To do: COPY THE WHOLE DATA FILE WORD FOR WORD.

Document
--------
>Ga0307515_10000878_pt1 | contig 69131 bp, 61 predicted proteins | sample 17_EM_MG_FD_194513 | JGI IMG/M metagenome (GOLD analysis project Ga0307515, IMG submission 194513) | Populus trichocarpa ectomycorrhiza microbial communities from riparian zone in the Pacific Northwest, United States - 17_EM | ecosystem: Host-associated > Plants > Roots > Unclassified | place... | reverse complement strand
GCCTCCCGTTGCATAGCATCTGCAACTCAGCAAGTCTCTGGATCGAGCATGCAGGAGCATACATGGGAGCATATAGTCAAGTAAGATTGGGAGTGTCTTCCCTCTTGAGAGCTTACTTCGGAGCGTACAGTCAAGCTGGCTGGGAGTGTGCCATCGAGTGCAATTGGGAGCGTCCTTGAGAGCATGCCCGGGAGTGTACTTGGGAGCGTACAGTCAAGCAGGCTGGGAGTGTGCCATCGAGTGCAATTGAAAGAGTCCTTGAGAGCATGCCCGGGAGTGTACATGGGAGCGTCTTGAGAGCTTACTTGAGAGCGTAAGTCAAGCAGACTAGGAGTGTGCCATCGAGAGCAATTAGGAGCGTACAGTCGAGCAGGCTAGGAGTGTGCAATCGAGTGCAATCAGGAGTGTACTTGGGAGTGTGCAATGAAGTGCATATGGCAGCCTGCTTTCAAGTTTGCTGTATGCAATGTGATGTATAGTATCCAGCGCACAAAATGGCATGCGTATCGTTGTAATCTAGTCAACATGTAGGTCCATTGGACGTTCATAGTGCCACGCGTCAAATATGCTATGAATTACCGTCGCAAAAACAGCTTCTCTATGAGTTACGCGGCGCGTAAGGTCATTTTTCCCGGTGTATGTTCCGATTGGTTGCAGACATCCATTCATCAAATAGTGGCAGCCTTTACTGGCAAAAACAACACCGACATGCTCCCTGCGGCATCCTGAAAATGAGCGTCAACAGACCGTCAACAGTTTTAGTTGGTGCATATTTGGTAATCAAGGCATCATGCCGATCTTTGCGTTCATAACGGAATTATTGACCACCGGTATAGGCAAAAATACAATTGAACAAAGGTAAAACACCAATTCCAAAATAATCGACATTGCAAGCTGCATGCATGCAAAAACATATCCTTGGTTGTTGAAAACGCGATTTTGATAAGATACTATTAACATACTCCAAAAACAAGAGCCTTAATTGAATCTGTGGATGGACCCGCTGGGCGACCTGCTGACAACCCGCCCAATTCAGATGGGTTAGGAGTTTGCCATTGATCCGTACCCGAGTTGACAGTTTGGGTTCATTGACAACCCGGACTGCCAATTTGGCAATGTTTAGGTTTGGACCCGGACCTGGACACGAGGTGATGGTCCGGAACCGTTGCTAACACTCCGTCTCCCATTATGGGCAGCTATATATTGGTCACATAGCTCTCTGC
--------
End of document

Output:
>Ga0307515_10000878_pt1 | contig 69131 bp, 61 predicted proteins | sample 17_EM_MG_FD_194513 | JGI IMG/M metagenome (GOLD analysis project Ga0307515, IMG submission 194513) | Populus trichocarpa ectomycorrhiza microbial communities from riparian zone in the Pacific Northwest, United States - 17_EM | ecosystem: Host-associated > Plants > Roots > Unclassified | place... | reverse complement strand
GCCTCCCGTTGCATAGCATCTGCAACTCAGCAAGTCTCTGGATCGAGCATGCAGGAGCATACATGGGAGCATATAGTCAAGTAAGATTGGGAGTGTCTTCCCTCTTGAGAGCTTACTTCGGAGCGTACAGTCAAGCTGGCTGGGAGTGTGCCATCGAGTGCAATTGGGAGCGTCCTTGAGAGCATGCCCGGGAGTGTACTTGGGAGCGTACAGTCAAGCAGGCTGGGAGTGTGCCATCGAGTGCAATTGAAAGAGTCCTTGAGAGCATGCCCGGGAGTGTACATGGGAGCGTCTTGAGAGCTTACTTGAGAGCGTAAGTCAAGCAGACTAGGAGTGTGCCATCGAGAGCAATTAGGAGCGTACAGTCGAGCAGGCTAGGAGTGTGCAATCGAGTGCAATCAGGAGTGTACTTGGGAGTGTGCAATGAAGTGCATATGGCAGCCTGCTTTCAAGTTTGCTGTATGCAATGTGATGTATAGTATCCAGCGCACAAAATGGCATGCGTATCGTTGTAATCTAGTCAACATGTAGGTCCATTGGACGTTCATAGTGCCACGCGTCAAATATGCTATGAATTACCGTCGCAAAAACAGCTTCTCTATGAGTTACGCGGCGCGTAAGGTCATTTTTCCCGGTGTATGTTCCGATTGGTTGCAGACATCCATTCATCAAATAGTGGCAGCCTTTACTGGCAAAAACAACACCGACATGCTCCCTGCGGCATCCTGAAAATGAGCGTCAACAGACCGTCAACAGTTTTAGTTGGTGCATATTTGGTAATCAAGGCATCATGCCGATCTTTGCGTTCATAACGGAATTATTGACCACCGGTATAGGCAAAAATACAATTGAACAAAGGTAAAACACCAATTCCAAAATAATCGACATTGCAAGCTGCATGCATGCAAAAACATATCCTTGGTTGTTGAAAACGCGATTTTGATAAGATACTATTAACATACTCCAAAAACAAGAGCCTTAATTGAATCTGTGGATGGACCCGCTGGGCGACCTGCTGACAACCCGCCCAATTCAGATGGGTTAGGAGTTTGCCATTGATCCGTACCCGAGTTGACAGTTTGGGTTCATTGACAACCCGGACTGCCAATTTGGCAATGTTTAGGTTTGGACCCGGACCTGGACACGAGGTGATGGTCCGGAACCGTTGCTAACACTCCGTCTCCCATTATGGGCAGCTATATATTGGTCACATAGCTCTCTGC